Alvin Loving once described a geometric shape as a “form that could be very, very dull unless a great deal was done with it.” For this painting, perhaps he asked himself, what can I get this shape to do for me? Instead of a rectangle or a square, Loving used a six-sided canvas and put several geometric shapes next to each other in glowing, bright colors. The shapes appear to move backward and forward in both real and imagined space. Look closely at this painting. What geometric shapes can you see?
Collect a few small objects of different sizes that contain geometric shapes. Draw around the objects with a pencil to make outlines of the shapes. For example, you can draw circles with a can, a jar, or a bottle cap; squares or rectangles with a coaster, a stack of Post-Its, or a small box. Use a single sheet of paper and draw a bunch of overlapping shapes. Then pick three or four colors and fill in the shapes with paint, markers, or colored pencils. What geometric shapes appear to be behind or in front of other geometric shapes?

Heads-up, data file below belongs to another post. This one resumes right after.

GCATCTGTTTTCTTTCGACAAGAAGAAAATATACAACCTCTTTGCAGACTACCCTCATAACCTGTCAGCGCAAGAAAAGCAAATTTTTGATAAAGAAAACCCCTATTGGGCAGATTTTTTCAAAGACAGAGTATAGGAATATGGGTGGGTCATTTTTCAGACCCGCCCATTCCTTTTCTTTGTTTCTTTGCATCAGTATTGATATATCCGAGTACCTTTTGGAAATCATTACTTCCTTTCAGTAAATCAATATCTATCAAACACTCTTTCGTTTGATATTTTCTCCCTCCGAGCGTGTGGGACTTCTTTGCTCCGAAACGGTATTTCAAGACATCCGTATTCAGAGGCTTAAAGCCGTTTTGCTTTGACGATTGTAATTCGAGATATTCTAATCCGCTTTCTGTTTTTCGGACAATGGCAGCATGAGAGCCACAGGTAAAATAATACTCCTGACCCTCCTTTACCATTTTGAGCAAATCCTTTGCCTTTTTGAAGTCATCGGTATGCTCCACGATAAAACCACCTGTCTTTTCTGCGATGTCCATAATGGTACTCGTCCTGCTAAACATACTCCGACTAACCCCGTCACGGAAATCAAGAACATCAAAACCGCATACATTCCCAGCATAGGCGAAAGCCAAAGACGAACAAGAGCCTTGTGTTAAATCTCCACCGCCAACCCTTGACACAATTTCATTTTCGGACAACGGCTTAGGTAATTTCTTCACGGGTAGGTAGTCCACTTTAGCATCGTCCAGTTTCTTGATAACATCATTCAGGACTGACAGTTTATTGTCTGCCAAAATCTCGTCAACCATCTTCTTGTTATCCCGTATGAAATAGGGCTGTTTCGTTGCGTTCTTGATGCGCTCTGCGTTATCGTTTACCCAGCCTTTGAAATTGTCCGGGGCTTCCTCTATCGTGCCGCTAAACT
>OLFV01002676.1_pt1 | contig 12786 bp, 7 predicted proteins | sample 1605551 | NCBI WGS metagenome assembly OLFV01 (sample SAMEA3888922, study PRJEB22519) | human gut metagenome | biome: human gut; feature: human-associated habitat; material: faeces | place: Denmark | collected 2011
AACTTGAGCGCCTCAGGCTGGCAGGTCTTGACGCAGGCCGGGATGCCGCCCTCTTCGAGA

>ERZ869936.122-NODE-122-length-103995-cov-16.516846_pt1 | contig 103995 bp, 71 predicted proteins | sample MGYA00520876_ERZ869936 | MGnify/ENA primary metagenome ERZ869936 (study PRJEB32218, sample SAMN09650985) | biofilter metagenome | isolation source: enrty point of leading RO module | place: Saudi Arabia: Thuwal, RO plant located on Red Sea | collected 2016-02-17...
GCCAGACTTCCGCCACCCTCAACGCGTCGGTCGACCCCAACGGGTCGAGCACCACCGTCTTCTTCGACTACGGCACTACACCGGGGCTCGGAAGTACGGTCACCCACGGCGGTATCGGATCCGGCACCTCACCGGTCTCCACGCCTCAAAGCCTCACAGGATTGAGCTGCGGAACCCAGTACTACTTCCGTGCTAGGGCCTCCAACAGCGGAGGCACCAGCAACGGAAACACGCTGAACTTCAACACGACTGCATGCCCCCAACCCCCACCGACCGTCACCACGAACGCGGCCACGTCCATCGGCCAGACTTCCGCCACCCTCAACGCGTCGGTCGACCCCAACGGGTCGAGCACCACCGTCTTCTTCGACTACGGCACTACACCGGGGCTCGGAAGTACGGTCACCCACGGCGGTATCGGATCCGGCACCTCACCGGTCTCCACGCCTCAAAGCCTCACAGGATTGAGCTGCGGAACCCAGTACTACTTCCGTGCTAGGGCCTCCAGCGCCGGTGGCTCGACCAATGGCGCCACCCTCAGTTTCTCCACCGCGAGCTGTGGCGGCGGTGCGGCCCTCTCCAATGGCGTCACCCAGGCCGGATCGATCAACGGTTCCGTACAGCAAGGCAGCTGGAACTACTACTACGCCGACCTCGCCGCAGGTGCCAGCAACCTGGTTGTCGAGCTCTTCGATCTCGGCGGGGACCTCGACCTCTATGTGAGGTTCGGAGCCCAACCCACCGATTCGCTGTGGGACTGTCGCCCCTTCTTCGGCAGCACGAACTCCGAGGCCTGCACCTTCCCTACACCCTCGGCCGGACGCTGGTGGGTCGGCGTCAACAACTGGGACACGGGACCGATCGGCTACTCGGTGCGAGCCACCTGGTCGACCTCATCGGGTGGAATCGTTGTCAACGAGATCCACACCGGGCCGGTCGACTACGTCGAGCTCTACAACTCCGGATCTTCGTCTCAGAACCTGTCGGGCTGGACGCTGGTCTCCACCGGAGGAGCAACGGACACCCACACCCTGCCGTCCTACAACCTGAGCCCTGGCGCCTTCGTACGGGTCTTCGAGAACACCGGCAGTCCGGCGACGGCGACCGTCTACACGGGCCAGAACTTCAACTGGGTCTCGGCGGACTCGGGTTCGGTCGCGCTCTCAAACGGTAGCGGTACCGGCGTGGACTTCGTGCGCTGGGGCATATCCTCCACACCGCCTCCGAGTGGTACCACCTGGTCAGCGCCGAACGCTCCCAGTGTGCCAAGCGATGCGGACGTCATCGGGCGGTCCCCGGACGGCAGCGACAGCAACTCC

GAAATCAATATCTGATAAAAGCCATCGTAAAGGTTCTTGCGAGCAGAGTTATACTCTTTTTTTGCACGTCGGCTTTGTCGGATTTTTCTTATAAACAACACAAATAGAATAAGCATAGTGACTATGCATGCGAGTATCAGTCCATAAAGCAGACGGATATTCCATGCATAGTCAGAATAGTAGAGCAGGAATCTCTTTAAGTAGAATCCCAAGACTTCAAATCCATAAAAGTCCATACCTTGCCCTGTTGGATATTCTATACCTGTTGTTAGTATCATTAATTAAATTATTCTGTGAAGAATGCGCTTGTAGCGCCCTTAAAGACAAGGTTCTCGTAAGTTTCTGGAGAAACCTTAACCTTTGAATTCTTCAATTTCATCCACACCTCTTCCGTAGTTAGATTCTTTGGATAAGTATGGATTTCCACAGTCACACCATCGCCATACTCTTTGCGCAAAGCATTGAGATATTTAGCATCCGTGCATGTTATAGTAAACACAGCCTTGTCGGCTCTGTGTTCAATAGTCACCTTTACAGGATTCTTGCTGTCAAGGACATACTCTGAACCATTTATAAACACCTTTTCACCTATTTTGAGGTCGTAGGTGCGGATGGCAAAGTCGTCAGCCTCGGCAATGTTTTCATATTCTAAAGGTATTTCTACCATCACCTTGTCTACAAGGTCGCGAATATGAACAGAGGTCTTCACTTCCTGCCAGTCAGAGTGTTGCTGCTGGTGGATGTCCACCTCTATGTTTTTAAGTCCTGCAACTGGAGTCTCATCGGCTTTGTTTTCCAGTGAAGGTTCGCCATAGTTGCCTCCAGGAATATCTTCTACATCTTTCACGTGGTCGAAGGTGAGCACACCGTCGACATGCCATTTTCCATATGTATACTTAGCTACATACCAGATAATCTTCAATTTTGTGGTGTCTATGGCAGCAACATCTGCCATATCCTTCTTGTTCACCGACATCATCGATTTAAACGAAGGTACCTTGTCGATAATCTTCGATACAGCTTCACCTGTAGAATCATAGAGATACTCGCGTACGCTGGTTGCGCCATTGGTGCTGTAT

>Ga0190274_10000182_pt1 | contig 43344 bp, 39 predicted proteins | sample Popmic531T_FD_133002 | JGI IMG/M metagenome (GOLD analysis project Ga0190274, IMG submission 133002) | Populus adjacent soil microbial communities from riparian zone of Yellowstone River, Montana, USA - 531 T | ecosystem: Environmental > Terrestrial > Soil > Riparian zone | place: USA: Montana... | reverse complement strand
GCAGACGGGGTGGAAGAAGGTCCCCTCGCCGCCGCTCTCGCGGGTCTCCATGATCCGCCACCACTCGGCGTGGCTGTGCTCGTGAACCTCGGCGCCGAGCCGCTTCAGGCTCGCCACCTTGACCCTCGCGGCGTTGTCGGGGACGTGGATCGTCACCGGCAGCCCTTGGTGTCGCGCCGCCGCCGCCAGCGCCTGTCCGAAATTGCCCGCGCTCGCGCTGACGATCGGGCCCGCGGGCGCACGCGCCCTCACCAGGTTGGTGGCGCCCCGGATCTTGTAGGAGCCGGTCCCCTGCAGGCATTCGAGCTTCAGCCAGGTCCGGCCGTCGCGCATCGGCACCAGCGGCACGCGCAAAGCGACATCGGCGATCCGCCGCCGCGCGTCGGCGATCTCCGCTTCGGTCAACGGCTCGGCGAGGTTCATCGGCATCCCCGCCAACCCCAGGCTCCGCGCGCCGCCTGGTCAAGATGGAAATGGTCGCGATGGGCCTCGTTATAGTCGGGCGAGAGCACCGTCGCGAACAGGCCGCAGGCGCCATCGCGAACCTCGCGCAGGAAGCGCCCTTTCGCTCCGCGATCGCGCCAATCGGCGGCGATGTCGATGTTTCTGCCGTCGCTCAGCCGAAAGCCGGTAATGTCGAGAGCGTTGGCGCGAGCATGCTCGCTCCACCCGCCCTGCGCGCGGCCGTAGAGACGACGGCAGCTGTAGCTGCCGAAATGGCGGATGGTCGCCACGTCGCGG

Alvin Loving, Septehedron 34, 1970. Acrylic on shaped canvas, 88 5/8 × 102 1/2 in. (225.1 × 260.4 cm). Whitney Museum of American Art, New York; gift of William Zierler, Inc. in honor of John I. H. Baur 74.65. Courtesy the Estate of Al Loving and Garth Greenan Gallery, New York